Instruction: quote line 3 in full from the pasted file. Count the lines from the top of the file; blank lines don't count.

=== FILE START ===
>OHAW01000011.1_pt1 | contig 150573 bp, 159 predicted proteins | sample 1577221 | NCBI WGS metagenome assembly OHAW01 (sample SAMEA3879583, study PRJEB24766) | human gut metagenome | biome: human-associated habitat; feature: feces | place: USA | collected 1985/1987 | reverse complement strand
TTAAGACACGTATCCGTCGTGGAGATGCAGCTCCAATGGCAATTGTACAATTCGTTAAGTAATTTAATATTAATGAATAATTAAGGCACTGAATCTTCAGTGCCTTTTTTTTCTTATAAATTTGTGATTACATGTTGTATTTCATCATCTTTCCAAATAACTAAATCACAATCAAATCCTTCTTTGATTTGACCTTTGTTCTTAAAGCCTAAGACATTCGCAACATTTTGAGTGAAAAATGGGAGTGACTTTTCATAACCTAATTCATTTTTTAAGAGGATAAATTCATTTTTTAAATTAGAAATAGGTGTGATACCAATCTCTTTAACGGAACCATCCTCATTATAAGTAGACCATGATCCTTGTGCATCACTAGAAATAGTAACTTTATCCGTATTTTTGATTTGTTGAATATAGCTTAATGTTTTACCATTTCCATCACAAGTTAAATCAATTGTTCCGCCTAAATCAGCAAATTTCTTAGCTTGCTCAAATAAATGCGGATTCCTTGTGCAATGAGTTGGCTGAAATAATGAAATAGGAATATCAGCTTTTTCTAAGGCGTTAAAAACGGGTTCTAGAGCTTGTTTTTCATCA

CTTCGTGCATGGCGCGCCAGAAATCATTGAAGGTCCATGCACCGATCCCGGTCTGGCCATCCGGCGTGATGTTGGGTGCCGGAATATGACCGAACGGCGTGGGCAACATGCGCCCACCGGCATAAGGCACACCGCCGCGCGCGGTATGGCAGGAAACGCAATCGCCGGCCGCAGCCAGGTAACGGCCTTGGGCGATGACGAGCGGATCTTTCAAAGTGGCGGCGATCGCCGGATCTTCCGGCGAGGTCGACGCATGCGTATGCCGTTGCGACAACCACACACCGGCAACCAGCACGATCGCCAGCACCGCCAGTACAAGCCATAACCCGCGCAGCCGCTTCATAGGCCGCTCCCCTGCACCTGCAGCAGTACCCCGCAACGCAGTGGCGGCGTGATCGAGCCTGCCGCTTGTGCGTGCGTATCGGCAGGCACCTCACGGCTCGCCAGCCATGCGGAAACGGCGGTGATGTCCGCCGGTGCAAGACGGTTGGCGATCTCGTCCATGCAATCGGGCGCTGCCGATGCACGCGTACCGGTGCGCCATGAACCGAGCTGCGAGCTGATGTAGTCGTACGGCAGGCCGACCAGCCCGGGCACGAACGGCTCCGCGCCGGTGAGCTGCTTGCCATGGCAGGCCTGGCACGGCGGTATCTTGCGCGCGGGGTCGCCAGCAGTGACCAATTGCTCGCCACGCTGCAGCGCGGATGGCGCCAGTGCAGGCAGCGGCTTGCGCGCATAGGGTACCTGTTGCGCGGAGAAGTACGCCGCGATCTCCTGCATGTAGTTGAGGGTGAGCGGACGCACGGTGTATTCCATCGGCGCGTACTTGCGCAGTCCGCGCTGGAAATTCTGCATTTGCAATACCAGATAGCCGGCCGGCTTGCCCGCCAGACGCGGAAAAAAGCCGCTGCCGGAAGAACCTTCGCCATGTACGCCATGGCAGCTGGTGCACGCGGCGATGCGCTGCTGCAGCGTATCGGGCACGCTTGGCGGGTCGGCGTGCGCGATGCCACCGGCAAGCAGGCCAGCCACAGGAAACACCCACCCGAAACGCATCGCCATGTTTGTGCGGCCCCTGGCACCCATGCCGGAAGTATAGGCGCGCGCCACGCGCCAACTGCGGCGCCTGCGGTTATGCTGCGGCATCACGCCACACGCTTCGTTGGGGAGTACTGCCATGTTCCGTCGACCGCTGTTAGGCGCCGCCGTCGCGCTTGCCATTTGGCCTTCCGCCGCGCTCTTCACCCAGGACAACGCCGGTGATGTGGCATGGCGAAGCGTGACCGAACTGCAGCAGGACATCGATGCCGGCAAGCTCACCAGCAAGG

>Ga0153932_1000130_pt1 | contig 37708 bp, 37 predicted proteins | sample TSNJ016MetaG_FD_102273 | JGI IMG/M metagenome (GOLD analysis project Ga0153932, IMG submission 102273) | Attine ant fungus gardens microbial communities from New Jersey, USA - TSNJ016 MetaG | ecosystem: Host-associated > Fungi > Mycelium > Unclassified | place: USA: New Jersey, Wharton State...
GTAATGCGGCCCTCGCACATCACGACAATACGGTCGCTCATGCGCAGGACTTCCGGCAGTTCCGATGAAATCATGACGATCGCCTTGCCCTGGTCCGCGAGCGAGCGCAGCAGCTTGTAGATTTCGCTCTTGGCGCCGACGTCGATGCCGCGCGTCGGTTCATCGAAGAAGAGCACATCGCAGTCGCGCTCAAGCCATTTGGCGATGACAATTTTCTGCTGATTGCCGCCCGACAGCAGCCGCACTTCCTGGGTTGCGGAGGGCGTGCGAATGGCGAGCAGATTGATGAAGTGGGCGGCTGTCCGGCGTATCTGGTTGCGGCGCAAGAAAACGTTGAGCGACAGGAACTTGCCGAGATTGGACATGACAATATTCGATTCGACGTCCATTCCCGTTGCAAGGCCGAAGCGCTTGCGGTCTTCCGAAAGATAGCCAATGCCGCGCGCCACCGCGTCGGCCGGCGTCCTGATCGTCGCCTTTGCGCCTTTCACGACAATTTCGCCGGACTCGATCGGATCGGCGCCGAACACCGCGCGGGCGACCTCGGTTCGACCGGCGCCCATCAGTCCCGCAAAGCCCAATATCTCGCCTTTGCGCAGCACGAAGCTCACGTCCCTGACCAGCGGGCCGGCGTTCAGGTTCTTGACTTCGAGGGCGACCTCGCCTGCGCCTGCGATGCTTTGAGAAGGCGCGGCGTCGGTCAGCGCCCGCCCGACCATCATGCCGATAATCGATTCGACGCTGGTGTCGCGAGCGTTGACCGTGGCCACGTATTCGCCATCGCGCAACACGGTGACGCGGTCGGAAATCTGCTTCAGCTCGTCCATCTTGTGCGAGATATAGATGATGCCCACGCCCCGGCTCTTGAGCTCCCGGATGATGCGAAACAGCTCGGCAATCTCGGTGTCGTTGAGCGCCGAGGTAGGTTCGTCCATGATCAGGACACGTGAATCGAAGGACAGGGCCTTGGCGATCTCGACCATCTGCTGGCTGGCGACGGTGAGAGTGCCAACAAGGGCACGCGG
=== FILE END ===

CTTCGTGCATGGCGCGCCAGAAATCATTGAAGGTCCATGCACCGATCCCGGTCTGGCCATCCGGCGTGATGTTGGGTGCCGGAATATGACCGAACGGCGTGGGCAACATGCGCCCACCGGCATAAGGCACACCGCCGCGCGCGGTATGGCAGGAAACGCAATCGCCGGCCGCAGCCAGGTAACGGCCTTGGGCGATGACGAGCGGATCTTTCAAAGTGGCGGCGATCGCCGGATCTTCCGGCGAGGTCGACGCATGCGTATGCCGTTGCGACAACCACACACCGGCAACCAGCACGATCGCCAGCACCGCCAGTACAAGCCATAACCCGCGCAGCCGCTTCATAGGCCGCTCCCCTGCACCTGCAGCAGTACCCCGCAACGCAGTGGCGGCGTGATCGAGCCTGCCGCTTGTGCGTGCGTATCGGCAGGCACCTCACGGCTCGCCAGCCATGCGGAAACGGCGGTGATGTCCGCCGGTGCAAGACGGTTGGCGATCTCGTCCATGCAATCGGGCGCTGCCGATGCACGCGTACCGGTGCGCCATGAACCGAGCTGCGAGCTGATGTAGTCGTACGGCAGGCCGACCAGCCCGGGCACGAACGGCTCCGCGCCGGTGAGCTGCTTGCCATGGCAGGCCTGGCACGGCGGTATCTTGCGCGCGGGGTCGCCAGCAGTGACCAATTGCTCGCCACGCTGCAGCGCGGATGGCGCCAGTGCAGGCAGCGGCTTGCGCGCATAGGGTACCTGTTGCGCGGAGAAGTACGCCGCGATCTCCTGCATGTAGTTGAGGGTGAGCGGACGCACGGTGTATTCCATCGGCGCGTACTTGCGCAGTCCGCGCTGGAAATTCTGCATTTGCAATACCAGATAGCCGGCCGGCTTGCCCGCCAGACGCGGAAAAAAGCCGCTGCCGGAAGAACCTTCGCCATGTACGCCATGGCAGCTGGTGCACGCGGCGATGCGCTGCTGCAGCGTATCGGGCACGCTTGGCGGGTCGGCGTGCGCGATGCCACCGGCAAGCAGGCCAGCCACAGGAAACACCCACCCGAAACGCATCGCCATGTTTGTGCGGCCCCTGGCACCCATGCCGGAAGTATAGGCGCGCGCCACGCGCCAACTGCGGCGCCTGCGGTTATGCTGCGGCATCACGCCACACGCTTCGTTGGGGAGTACTGCCATGTTCCGTCGACCGCTGTTAGGCGCCGCCGTCGCGCTTGCCATTTGGCCTTCCGCCGCGCTCTTCACCCAGGACAACGCCGGTGATGTGGCATGGCGAAGCGTGACCGAACTGCAGCAGGACATCGATGCCGGCAAGCTCACCAGCAAGG